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TB Special: Taking the next steps with badger culling

With badger culling now taking place across 21 locations in England and in areas seeing persistent bovine TB breakdowns in Wales, Olivia Midgley assesses what is next for culling in the UK.

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FG's TB special: Taking the next steps with badger culling

Despite strong opposition from wildlife groups badger culling continues to form a major part of the UK’s 25 year strategy to tackle bovine TB (bTB). Last year, Defra and Natural England agreed the scheme would be extended to cover 11 new locations in Devon, Wiltshire, Somerset, Dorset and Cheshire. This took the number of areas which have been granted licences to carry out controlled shooting, as well as trapping then despatch of badgers, to 21.


The Welsh Government said it had approved three licences for wildlife control in Wales in 2017. As part of its bTB strategy, areas which are persistently affected by TB breakdowns will be considered for licences going forward. After rigorous studies to prove the culls were safe, effective and humane, and with the recent Brunton report showing badger culling was having a positive impact on driving down the incidence of TB in cattle, the Government has been satisfied with the level of scrutiny and resulting outcomes to support the controversial measures.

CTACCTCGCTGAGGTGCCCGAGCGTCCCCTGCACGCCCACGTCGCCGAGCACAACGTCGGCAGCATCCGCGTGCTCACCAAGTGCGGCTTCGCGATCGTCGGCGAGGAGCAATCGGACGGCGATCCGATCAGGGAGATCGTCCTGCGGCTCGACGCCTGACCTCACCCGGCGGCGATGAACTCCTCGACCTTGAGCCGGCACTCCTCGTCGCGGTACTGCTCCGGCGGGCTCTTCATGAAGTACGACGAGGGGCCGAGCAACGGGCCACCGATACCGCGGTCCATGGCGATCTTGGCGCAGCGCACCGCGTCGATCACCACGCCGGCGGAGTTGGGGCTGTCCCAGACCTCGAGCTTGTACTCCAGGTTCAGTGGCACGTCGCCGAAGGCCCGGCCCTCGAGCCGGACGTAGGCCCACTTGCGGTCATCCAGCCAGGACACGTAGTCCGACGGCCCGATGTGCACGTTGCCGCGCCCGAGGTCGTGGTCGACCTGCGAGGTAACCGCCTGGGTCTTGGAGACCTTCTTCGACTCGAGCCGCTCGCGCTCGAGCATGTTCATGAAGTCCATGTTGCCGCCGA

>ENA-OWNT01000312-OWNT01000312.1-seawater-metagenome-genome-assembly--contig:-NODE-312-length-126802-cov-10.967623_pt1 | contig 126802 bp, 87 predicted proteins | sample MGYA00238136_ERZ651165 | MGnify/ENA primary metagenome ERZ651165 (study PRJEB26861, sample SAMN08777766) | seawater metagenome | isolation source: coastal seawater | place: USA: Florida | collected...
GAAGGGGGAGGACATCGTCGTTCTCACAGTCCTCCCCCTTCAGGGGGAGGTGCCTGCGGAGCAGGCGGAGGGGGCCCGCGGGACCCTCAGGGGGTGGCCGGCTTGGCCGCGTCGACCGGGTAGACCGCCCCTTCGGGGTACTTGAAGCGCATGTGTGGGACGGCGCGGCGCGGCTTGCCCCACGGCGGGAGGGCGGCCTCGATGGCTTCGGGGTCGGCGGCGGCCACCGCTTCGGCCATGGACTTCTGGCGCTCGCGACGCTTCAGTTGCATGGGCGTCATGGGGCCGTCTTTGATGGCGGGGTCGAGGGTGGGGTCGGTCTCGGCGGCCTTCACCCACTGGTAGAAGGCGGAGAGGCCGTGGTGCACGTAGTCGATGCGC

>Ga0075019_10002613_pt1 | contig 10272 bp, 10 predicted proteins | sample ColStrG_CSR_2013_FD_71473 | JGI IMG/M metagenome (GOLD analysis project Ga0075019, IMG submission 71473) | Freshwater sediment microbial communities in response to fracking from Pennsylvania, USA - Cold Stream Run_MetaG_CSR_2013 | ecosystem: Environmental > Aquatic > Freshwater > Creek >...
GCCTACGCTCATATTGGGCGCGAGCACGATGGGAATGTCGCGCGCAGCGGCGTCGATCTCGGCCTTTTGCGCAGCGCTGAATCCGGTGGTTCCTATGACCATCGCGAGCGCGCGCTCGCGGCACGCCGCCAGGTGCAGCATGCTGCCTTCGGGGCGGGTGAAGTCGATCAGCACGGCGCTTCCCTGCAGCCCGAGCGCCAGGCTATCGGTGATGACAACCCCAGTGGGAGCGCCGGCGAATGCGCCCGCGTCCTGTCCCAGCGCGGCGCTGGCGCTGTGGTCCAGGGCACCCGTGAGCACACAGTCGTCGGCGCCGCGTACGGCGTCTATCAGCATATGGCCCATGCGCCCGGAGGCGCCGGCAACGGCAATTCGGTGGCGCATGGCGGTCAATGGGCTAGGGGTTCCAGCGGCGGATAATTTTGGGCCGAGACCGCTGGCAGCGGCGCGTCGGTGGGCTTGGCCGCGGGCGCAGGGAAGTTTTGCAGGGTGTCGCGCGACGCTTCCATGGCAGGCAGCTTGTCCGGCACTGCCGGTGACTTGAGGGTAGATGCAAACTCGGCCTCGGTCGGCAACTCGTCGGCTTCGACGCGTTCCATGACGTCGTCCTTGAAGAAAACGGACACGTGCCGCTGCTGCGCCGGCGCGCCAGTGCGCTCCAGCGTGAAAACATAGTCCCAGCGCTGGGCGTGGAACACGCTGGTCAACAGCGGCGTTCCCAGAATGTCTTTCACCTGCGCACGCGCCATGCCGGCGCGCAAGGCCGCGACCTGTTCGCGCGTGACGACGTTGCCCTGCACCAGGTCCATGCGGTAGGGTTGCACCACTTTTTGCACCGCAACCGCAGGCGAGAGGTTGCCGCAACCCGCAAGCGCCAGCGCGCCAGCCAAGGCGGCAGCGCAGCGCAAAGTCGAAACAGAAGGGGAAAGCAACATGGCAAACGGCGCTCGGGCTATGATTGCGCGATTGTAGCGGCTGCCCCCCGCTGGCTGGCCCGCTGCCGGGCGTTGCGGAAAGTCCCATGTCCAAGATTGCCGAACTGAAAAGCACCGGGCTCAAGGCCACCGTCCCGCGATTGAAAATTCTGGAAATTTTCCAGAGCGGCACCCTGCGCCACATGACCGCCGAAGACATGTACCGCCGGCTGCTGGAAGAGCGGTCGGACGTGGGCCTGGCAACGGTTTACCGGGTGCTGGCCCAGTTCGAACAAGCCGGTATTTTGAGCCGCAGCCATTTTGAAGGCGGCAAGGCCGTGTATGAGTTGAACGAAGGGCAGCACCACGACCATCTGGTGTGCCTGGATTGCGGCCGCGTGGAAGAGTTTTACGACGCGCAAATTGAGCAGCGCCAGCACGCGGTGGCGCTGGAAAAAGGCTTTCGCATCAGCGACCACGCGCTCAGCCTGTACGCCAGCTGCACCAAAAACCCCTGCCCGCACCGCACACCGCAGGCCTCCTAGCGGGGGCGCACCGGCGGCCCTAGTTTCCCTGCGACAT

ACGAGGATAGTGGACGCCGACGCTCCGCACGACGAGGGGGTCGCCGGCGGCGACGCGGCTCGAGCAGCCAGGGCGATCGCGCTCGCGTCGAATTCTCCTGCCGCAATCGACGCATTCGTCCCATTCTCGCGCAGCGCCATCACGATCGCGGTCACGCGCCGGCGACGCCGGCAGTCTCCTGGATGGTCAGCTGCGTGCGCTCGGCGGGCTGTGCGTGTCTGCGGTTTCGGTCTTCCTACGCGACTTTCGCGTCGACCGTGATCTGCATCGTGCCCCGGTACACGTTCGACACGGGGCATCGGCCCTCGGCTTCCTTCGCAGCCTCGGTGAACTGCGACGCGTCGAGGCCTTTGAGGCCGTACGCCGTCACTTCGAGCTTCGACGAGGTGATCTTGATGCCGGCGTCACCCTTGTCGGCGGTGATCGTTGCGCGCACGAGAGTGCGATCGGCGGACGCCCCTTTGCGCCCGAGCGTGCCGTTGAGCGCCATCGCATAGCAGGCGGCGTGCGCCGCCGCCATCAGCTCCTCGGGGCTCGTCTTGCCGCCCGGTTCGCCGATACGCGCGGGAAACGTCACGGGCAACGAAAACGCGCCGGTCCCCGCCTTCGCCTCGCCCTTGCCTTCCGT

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Healthy cattle, healthy badgers


Farmers may have been portrayed as ‘badger haters’ by activists, but NFU Warwickshire county chairman Julian Douthwaite said statements such as this could not be further from the truth.


“Speaking as a beef and sheep farmer, I think I can safely say we are an industry of animal lovers. If we were not I do not think we would choose this way of life,” he said. “Farmers are not looking to exterminate badgers, but the population has risen to such a level a reduction is needed in order to have healthy livestock alongside healthy wildlife.


“What I want as a farmer is healthy livestock and healthy wildlife.” Mr Douthwaite said he could understand why wildlife charities were concerned, but it was the right decision to take. “We will not solve a problem such as bovine TB without dealing with the wildlife reservoir, so to do the job properly we need to attack the disease on all sides,” he added.


“If we do not fight the battle on all fronts we will never win the war.” NFU deputy president Minette Batters agreed restoring ‘a healthy balance to both species’ was paramount.


“We are basically culling from Cornwall to Cheshire and now we have to fill in the other areas.




“Across the high risk areas where you have infection in both species, it is essential you deal with both species. Then you can properly define the edge, create the firewall area and do your vaccination.


“It has to be about dealing with the three areas as a whole, you cannot prioritise any one. Every farmer across the country has to believe in the three areas as being essential to eradication.” Ms Batters said the union was closely monitoring the edge areas.


“A lot of those guys feel they have infection in the wildlife too and they are in a really tough place. So it is important we keep on assessing where we are with the edge area.”


Cheshire started its cull last year. “Cheshire has been an interesting county as it has monitored and evidenced everything,” said Ms Batters.


“They have been gamma testing and taken a lot of cattle out, but it has not shown the differences we would like to see.


“With the wildlife policy now embedded there, we hope this will drive the changes needed.